And, as the Internet of Things seeps into more areas, the attack surface for foreign hackers will only increase, says Hugh Thompson, chief technology officer of Blue Coat Systems.
A lot of the advice offered by experts is just for organizations to operate solid, standard cybersecurity hygiene and protocol. Rick Howard, chief security officer at Palo Alto Networks, says that since organizations will never be able to keep out every advanced adversary, they must instead make it extremely difficult for them to operate. Specifically, he recommends deploying security controls at each point in the kill chain; configuring and adapting each security control to function properly; regularly capturing metrics for each deployed security control so that the security department can confirm that it is doing what it is originally designed to do; and reviewing initial design considerations and making the appropriate changes.
While organizations have no control over these malicious attacks, managing their own vulnerabilities and response is key, says Casey Ellis, CEO and co-founder of Bugcrowd. “Identify your assets and prioritize their protection. Determine where your vulnerabilities are – in your code, your networks and your processes – and run through scenarios within your company to determine how you'd react and what would happen if a breach were to occur,” he says.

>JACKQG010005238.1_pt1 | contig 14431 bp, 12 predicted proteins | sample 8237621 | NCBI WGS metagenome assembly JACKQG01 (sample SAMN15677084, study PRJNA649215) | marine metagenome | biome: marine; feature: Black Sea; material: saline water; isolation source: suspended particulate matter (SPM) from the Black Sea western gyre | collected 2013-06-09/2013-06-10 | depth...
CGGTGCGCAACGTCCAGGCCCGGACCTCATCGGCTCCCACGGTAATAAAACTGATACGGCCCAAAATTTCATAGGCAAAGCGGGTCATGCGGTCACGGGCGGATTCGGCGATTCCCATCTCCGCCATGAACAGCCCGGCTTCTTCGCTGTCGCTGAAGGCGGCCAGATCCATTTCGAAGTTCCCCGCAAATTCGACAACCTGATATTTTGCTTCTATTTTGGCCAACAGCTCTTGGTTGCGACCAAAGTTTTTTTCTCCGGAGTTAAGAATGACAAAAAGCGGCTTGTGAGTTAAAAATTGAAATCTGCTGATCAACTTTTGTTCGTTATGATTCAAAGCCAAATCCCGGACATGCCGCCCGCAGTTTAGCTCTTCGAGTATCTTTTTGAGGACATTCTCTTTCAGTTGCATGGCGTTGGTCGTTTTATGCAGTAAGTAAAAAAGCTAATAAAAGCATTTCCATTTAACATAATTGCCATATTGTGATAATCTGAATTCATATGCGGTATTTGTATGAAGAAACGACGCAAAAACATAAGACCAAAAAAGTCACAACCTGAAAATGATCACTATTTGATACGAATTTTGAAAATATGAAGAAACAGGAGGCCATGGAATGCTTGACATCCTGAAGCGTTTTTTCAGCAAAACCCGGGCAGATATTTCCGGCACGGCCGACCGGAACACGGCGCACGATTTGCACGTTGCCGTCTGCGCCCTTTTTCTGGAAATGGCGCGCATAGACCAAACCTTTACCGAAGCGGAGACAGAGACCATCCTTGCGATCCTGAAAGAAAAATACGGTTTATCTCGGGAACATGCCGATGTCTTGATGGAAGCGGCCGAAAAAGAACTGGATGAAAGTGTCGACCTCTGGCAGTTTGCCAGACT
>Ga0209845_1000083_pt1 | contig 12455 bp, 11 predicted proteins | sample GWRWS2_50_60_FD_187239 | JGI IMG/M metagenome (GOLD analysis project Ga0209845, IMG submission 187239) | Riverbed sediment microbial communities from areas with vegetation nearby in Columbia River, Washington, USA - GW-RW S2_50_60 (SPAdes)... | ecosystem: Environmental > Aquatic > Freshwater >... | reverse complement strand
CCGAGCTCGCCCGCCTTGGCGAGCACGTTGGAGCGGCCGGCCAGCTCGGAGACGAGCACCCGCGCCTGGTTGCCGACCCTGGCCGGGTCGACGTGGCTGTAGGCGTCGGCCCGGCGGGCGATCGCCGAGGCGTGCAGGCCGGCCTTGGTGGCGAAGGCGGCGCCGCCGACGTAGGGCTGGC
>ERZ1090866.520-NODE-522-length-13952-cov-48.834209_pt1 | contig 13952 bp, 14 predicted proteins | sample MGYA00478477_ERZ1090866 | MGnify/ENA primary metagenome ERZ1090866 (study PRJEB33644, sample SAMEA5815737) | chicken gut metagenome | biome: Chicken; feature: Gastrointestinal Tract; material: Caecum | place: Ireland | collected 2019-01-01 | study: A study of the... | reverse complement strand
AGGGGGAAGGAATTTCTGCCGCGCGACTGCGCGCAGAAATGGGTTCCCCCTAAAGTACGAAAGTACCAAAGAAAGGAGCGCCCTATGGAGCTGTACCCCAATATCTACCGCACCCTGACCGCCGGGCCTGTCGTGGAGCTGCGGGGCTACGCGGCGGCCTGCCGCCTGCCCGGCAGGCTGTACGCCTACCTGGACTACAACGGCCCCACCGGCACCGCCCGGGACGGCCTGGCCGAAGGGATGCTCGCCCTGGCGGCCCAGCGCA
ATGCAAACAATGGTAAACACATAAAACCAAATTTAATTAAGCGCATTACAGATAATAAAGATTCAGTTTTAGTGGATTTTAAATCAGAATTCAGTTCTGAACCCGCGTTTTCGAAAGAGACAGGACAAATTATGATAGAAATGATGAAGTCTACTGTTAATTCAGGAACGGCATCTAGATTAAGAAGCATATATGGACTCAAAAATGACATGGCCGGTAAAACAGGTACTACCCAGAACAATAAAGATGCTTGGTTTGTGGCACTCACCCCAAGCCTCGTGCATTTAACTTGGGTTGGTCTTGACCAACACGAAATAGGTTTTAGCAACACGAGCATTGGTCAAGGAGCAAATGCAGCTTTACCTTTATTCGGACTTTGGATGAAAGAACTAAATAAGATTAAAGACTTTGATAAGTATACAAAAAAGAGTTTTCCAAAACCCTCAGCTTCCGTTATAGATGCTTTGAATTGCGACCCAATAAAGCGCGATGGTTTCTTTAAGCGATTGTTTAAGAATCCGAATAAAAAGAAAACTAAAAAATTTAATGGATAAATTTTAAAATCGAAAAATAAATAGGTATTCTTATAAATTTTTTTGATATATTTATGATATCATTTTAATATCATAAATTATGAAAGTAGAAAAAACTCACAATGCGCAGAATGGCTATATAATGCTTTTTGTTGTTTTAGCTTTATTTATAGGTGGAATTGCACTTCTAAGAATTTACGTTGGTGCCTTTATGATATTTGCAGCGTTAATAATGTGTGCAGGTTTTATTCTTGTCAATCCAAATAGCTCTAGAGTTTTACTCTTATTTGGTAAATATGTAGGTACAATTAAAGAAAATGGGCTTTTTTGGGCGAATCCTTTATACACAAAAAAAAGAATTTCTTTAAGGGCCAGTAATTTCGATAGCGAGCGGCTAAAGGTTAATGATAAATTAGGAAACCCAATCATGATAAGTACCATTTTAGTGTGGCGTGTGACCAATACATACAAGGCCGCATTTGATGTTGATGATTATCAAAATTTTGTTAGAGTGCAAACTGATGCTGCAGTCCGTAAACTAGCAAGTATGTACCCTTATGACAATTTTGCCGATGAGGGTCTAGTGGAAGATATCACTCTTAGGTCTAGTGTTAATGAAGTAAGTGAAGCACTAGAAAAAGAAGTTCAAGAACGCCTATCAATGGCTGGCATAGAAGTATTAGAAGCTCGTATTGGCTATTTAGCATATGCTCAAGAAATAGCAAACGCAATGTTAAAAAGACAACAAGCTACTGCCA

However, companies will likely need the support of the U.S. federal government and law enforcement if they want to slow the forward progress of activities at the source. “Companies, industries and governments must find a way to adjust the cost-benefit calculus using tools of cyber, diplomatic, legal and economic statecraft,” says Andrea Little Limbago, principal social scientist, Endgame. Currently, there are economic sanctions against Russia, Iran and North Korea – three of the leading countries involved in state-sponsorship of digital economic and intellectual property theft against the United States, she points out. Additionally, the FBI just placed a $3 million bounty on Evginy Bogachev, a Russian hacker and the world's most wanted cybercriminal, and Senator Mark Warner (D-Va.) recently called for increased efforts to combat cybercriminals in Ukraine as a condition for a military aid package to that country, says Limbago.
“Integrating cybersecurity cooperation into other forms of cooperative agreements can impact governments harboring non-state sponsored criminal groups as well,” Limbago says. “All of these tactics – both sticks and carrots – must be thoughtfully employed to impact the risk calculus of adversaries.” – KEH